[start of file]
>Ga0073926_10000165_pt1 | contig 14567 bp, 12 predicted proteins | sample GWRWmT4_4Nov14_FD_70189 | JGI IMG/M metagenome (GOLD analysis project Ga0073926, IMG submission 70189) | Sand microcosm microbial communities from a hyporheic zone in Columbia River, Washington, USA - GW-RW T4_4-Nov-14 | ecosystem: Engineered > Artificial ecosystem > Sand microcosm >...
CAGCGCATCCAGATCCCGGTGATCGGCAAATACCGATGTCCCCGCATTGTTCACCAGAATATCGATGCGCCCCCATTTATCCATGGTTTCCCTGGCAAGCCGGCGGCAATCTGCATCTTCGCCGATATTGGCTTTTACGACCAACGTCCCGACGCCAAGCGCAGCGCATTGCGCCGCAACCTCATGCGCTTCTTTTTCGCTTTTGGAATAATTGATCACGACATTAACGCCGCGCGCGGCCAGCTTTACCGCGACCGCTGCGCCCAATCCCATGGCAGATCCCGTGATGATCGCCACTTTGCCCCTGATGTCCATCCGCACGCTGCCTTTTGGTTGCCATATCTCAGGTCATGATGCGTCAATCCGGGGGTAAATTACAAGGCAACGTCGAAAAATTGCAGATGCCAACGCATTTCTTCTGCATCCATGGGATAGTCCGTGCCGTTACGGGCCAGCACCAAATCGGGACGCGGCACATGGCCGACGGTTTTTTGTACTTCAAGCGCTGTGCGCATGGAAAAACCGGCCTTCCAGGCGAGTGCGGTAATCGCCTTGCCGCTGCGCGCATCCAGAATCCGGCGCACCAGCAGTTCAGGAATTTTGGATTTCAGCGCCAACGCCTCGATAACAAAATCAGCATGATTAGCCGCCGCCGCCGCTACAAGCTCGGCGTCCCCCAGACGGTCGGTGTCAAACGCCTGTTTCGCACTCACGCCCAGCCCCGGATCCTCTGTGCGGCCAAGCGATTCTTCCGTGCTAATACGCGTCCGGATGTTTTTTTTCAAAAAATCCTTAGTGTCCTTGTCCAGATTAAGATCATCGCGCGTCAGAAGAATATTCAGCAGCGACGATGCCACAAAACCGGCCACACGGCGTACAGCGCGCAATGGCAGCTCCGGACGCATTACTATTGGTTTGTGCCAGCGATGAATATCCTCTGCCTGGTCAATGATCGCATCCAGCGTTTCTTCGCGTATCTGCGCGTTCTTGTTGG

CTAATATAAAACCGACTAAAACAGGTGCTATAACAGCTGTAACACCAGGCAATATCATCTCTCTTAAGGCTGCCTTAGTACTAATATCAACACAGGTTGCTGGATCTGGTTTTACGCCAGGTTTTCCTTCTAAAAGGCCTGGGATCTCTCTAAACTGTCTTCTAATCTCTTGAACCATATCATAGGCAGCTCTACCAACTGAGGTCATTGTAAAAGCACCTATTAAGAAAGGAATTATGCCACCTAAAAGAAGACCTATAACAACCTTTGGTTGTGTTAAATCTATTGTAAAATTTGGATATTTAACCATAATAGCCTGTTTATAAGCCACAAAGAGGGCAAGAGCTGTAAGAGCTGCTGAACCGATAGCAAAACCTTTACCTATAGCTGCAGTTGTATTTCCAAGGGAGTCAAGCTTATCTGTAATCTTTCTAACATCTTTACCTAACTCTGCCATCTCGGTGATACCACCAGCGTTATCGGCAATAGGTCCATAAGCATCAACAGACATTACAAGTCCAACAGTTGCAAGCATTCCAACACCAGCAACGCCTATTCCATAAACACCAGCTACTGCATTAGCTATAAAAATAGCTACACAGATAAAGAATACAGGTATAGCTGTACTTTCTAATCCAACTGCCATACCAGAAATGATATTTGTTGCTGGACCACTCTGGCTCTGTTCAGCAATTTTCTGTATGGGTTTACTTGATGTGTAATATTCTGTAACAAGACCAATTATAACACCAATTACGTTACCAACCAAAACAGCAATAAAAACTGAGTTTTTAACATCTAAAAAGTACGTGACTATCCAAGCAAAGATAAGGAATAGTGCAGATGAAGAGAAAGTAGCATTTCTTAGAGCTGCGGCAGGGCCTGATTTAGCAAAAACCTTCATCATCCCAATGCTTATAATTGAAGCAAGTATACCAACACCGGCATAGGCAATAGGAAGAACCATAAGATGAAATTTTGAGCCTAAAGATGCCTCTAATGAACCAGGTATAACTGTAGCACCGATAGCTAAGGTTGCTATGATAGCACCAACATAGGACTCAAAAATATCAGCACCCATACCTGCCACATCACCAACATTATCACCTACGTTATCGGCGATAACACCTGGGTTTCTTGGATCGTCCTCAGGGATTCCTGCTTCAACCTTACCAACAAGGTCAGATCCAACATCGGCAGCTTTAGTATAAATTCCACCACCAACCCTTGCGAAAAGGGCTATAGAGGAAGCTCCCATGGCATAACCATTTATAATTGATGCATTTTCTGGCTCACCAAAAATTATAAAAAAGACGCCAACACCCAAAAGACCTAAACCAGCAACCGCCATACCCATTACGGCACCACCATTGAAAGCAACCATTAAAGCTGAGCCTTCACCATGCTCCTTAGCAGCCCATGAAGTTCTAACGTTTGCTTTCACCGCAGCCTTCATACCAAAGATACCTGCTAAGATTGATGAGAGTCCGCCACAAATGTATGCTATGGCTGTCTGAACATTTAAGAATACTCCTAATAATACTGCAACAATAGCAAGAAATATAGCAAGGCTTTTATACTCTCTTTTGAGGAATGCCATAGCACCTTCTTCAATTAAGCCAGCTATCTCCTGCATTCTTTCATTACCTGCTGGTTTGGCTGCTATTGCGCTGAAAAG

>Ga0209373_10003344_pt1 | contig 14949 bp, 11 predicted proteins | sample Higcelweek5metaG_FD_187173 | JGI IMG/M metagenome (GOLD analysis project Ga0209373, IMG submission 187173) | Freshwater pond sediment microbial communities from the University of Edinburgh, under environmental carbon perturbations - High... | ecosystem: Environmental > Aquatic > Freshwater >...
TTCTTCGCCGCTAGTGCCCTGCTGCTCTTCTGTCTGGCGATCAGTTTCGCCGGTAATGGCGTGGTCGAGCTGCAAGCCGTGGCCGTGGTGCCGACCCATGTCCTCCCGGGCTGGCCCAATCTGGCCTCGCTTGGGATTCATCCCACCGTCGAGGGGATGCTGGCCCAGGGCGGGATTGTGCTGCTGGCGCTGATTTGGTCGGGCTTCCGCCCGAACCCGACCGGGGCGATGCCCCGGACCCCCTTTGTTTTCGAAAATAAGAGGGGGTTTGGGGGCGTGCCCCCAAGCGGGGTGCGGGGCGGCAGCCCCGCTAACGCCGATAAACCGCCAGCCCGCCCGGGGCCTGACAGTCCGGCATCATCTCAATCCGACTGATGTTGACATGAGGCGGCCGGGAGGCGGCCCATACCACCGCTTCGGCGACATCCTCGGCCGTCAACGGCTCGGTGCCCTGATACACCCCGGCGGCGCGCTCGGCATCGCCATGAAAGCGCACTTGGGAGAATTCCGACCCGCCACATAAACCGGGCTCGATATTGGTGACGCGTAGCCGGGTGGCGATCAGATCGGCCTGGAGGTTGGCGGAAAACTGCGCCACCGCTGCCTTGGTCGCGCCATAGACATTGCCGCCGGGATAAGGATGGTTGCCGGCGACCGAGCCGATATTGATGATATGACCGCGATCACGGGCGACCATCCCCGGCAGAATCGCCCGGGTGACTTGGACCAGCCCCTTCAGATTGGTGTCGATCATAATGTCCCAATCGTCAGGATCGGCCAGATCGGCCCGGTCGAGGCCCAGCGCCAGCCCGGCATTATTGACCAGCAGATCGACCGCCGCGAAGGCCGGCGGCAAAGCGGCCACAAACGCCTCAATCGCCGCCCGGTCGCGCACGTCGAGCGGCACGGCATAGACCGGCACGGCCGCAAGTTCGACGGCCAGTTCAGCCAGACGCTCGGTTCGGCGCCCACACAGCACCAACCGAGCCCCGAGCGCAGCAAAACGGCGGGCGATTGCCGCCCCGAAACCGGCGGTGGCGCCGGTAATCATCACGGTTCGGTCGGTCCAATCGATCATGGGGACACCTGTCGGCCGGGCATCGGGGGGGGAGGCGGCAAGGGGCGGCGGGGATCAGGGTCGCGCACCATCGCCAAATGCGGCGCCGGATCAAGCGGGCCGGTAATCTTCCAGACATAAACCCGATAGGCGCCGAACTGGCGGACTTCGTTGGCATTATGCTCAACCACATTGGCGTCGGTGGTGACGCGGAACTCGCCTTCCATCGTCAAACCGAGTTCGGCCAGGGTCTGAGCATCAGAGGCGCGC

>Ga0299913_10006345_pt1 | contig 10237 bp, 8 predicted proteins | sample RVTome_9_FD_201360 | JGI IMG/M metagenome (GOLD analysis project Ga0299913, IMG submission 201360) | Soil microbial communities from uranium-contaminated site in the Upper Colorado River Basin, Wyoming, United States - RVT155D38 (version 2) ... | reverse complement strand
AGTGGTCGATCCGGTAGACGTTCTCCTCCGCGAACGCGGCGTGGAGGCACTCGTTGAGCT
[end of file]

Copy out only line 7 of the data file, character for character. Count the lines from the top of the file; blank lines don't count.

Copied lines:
AGTGGTCGATCCGGTAGACGTTCTCCTCCGCGAACGCGGCGTGGAGGCACTCGTTGAGCT